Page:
Mentorship that meets the moment: SummerWorks shares lessons learned in mentoring guide
Washtenaw County’s SummerWorks team was gearing up for their fifth year of the summer youth employment program when the COVID-19 pandemic changed everything. The central feature of the program — a 10-week in-person job placement for young adults aged 16-24 — was no longer possible due to health concerns that led to business closures and restrictions on in-person gatherings.
In response, Poverty Solutions at the University of Michigan, in partnership with Michigan Works! Southeast and the Washtenaw County Office of Community and Economic Development, translated the jobs program to a virtual format to continue offering critical opportunities during a difficult time. Youth participants engaged in virtual professional development webinars, attended job shadow events, and created a professional portfolio to help them land their next job or internship.
SummerWorks also piloted a new program that paired youth with two mentors — career professionals — based on mutual interests, career field, and educational background. Participants met with their mentors at least once per week over an eight-week period throughout the summer. Eighty-three mentors participated in the pilot program and represented a broad range of industries and careers.
SummerWorks staff compiled the resources they used to develop the mentoring program in a SummerWorks Mentoring Guide, which covers topics like roles and responsibilities of mentors and mentees, stages of the mentoring relationship, best practices for mentorship, practicing cultural humility, principles of positive youth development, conversation tips, potential meeting topics, and additional activities.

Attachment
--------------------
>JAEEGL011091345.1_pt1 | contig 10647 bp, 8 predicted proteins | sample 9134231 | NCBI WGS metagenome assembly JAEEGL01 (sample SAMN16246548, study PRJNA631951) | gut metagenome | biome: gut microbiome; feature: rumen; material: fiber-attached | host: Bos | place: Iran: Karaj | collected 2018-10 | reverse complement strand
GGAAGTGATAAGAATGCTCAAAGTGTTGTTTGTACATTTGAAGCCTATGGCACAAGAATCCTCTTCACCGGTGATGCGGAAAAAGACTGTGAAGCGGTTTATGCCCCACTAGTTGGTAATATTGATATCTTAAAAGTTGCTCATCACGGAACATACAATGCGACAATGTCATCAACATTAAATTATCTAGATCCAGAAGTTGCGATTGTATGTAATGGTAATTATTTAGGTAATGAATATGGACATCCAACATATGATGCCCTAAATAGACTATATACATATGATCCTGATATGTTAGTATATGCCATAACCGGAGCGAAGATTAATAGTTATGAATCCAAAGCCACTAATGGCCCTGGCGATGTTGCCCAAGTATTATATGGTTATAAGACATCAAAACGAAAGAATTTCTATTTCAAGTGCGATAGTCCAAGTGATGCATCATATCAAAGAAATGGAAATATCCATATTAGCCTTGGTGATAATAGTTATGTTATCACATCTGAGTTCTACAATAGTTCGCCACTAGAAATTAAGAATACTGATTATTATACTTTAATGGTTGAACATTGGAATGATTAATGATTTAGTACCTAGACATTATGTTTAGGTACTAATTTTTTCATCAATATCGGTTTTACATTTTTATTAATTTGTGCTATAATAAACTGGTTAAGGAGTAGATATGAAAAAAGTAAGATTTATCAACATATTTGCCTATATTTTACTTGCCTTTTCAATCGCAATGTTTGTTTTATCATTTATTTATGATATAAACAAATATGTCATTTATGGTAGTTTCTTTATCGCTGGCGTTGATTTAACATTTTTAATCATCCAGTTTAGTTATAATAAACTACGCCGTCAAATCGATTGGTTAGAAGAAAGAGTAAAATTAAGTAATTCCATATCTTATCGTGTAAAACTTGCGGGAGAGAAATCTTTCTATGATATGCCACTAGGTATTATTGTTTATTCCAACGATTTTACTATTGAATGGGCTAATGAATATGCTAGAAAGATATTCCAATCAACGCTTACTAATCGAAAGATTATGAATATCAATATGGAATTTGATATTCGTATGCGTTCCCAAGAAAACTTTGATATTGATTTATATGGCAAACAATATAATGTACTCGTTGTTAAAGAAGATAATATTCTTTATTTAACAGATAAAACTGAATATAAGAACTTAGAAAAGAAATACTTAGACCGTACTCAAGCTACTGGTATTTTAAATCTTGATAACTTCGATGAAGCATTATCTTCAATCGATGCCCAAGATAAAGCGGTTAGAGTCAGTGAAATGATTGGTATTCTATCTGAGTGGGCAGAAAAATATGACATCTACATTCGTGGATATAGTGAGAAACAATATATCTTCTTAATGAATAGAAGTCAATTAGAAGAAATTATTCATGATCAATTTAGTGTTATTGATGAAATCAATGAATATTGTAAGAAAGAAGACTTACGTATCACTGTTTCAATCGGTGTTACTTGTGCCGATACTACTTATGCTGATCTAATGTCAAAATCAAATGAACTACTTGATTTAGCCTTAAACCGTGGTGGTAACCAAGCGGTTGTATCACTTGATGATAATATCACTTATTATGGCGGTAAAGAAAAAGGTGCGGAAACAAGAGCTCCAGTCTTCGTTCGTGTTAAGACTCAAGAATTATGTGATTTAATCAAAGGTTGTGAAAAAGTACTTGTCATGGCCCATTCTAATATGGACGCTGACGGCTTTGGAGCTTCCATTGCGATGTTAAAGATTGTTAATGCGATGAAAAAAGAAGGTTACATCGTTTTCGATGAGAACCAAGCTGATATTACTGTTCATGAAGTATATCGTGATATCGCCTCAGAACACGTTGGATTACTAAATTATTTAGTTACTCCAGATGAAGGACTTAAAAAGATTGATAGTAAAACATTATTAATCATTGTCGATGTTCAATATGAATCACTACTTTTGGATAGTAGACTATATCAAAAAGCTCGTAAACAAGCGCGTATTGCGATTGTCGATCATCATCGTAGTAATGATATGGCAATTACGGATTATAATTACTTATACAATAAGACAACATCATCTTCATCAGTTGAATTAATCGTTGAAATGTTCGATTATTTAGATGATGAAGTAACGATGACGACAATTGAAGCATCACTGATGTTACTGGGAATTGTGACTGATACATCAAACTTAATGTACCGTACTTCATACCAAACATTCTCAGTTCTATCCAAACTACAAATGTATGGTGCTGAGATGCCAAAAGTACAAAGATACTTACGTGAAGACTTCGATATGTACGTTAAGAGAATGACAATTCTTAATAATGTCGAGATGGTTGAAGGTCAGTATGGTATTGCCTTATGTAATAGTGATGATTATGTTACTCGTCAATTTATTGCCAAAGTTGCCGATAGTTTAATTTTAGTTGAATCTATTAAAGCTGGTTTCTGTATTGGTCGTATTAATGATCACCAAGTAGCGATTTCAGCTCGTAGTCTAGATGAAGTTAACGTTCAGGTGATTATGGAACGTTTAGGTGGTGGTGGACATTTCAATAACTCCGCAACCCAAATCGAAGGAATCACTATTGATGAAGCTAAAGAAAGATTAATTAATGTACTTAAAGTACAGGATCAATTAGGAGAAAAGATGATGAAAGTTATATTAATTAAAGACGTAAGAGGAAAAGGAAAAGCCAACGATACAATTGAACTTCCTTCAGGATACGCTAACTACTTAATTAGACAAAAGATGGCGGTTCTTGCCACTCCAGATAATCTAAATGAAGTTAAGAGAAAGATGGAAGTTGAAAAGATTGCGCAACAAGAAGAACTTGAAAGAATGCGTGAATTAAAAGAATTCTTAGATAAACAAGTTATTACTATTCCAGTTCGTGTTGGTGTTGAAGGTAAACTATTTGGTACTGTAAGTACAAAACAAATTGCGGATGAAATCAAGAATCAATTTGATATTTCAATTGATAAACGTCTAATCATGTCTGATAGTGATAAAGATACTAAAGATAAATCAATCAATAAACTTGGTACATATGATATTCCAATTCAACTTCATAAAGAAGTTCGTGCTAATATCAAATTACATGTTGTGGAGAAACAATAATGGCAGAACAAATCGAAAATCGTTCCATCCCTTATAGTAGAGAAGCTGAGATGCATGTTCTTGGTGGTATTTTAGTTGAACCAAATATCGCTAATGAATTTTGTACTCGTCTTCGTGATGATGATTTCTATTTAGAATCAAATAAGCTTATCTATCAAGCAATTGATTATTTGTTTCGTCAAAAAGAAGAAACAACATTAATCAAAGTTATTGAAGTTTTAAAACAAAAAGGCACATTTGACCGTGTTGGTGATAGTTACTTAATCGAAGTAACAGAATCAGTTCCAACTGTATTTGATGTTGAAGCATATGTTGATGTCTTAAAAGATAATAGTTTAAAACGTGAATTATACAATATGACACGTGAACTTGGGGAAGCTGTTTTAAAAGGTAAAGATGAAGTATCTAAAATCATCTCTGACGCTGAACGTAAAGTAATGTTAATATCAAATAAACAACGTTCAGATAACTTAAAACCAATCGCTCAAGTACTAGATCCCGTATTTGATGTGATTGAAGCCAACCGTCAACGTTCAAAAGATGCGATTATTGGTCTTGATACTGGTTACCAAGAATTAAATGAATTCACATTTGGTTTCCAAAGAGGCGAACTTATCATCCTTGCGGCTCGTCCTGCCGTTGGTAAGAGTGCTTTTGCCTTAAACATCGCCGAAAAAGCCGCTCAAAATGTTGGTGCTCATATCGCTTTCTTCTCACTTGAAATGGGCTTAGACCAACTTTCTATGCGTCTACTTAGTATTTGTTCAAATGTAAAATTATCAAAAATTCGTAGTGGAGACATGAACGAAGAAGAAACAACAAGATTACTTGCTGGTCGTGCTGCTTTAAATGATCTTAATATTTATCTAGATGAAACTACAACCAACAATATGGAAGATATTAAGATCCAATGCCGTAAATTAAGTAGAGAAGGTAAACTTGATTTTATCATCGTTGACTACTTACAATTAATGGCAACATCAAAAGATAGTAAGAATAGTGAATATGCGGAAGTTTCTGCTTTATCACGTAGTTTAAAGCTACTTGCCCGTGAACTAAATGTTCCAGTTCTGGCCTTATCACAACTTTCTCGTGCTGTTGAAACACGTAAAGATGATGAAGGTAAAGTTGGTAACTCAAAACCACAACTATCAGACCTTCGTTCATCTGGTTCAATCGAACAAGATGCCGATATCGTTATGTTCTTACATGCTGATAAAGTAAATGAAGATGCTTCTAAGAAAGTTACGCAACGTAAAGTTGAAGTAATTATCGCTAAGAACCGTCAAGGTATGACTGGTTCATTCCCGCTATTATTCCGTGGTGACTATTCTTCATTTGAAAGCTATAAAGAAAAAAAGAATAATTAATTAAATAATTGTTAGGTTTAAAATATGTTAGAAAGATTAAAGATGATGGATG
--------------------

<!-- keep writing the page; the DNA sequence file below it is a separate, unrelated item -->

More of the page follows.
In this Q&A, SummerWorks Project Manager Jordan Greene shares more about how the mentoring program came together and lessons learned from the pivot to virtual programming in 2020.
Before diving in to how SummerWorks changed in 2020, can you tell us more about the original concept behind the summer youth employment program?
Greene: Where you live matters for employment opportunities, access to education and training, and economic mobility. Washtenaw County is no exception, where a history of housing segregation created a landscape of inequity in access to opportunity. Structural racism disproportionately impacts communities of color in Washtenaw County, and as a result, young people often find it difficult to access training and resources that help prepare them for postsecondary education and the workforce. SummerWorks aims to address some of these inequities by connecting local young adults to resources for building professional networks, exploring career opportunities, and developing essential job and leadership skills.
Is there anything that didn’t go as expected as you launched the mentorship program this year, and how did you adapt?